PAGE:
By Rachel Mipro, Kansas Reflector
TOPEKA, Kan. — The lesser prairie chicken is back on a symbolic chopping block.
During a Wednesday House session, lawmakers passed Senate Concurrent Resolution 1602, formally disapproving the federal government’s listing of the lesser prairie chicken as a threatened species in Kansas and announcing support for efforts to remove the designation.
Rep. Ken Rahjes, a Republican from Agra, spoke in support of the resolution, saying the federal government was overstepping its authority.
“Kansans know what works best for Kansans,” Rahjes said.
Rep. Tobias Schlingensiepen, a Topeka Democrat, said he didn’t approve of the legislation, as it was symbolic and wouldn’t solve any problems. Schlingensiepen said state officials should work with the federal government to find a solution that would protect both farmers and the bird.
“This isn’t going to do anything for the prairie chicken, and the best way to preserve a prairie chicken if Kansans know what’s best for Kansans, and care about prairie chickens, is to force the federal government to work with us so that we can do what’s best for farmers, ranchers and also prairie chickens,” Schlingensiepen said.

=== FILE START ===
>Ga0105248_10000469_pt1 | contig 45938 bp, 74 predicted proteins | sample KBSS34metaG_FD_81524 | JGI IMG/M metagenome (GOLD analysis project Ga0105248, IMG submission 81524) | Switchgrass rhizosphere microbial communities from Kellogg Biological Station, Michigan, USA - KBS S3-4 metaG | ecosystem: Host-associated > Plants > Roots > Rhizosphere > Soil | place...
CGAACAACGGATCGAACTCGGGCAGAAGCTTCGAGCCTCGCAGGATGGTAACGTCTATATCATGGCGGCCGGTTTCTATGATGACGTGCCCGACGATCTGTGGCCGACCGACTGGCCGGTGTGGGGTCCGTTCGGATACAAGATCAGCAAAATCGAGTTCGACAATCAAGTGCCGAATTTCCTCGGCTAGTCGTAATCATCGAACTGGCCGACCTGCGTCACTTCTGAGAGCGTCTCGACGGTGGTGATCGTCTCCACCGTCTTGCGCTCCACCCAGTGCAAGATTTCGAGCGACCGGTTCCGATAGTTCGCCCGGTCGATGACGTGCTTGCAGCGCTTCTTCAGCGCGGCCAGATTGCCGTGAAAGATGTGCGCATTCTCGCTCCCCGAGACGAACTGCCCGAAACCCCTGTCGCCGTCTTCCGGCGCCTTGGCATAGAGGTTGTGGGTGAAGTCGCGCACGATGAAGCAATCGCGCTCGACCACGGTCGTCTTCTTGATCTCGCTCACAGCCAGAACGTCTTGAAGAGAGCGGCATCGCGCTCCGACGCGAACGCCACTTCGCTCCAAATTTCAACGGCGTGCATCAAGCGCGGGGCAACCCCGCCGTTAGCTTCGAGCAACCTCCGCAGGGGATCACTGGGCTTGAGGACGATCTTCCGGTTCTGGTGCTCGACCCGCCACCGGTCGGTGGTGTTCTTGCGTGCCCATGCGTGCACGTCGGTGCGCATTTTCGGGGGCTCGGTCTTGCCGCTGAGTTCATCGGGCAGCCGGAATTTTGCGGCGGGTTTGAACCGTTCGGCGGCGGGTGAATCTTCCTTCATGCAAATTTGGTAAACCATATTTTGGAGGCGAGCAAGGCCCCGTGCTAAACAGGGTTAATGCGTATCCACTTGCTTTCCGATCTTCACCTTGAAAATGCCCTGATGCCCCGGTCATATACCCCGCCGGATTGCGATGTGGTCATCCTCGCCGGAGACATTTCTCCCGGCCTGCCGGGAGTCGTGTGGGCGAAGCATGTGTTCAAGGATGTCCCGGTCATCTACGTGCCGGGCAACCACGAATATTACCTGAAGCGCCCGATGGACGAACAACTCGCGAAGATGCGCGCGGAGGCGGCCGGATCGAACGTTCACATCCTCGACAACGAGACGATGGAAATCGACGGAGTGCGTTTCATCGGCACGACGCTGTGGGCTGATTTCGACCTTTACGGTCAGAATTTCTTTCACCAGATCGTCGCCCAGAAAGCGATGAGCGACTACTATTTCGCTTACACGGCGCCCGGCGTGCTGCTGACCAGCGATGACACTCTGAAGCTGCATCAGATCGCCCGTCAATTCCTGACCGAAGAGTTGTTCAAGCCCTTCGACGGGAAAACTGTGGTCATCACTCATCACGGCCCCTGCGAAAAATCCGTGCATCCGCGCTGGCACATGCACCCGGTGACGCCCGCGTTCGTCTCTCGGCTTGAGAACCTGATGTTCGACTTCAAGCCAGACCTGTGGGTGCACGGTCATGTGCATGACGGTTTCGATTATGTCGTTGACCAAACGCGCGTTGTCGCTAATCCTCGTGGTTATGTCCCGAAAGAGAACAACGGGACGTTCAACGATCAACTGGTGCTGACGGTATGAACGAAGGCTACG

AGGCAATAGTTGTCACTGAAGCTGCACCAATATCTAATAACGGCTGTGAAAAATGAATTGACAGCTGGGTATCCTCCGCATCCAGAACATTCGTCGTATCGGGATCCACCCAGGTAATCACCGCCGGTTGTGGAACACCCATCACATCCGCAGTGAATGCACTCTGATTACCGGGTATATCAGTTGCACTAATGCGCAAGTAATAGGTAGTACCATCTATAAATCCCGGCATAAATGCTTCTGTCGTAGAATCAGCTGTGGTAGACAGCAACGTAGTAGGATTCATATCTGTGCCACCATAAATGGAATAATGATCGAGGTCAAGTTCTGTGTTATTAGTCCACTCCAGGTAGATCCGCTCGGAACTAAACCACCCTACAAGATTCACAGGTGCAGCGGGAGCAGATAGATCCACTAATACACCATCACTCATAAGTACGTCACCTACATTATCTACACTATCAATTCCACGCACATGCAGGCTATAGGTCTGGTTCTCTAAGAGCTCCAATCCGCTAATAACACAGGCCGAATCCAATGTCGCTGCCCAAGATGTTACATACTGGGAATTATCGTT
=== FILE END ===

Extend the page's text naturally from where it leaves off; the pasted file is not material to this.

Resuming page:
The bird, which is known for its colorful spring mating dance, can be found in Kansas, Oklahoma, Texas and New Mexico. In November, the U.S. Fish and Wildlife Service listed the lesser prairie chicken as threatened in Kansas, saying the agency would determine areas of critical habitat for the bird. An estimated 90% of the bird’s habitat — unbroken tracts of native grasses — is gone. Only 32,000 lesser prairie chickens are left.
Kansas public officials and lawmakers have responded negatively to the listing, which came after years of wildlife advocacy efforts to save the bird.
Kansas Attorney General Kris Kobach announced his plan to sue President Joe Biden’s administration over the listing earlier this month, saying protections for the bird were excessive and would harm economic development and agricultural practices in the state.
The Kansas Senate took emergency action Jan. 23 to adopt SCR 1602, and Kansas’ U.S. Sens. Roger Marshall and Jerry Moran also signed on to a national congressional review act, formally registering their disapproval of the listing.
Rahjes said the lesser prairie chicken was only scarce now due to drought, and that rain would cause the bird to bounce back.
“When the good Lord changes the weather pattern and it starts to rain, and I believe it will in southwest Kansas, you’ll be able in about two years to go down in that area and find it hard-pressed to find a place that does not have the lesser prairie chicken,” Rahjes said.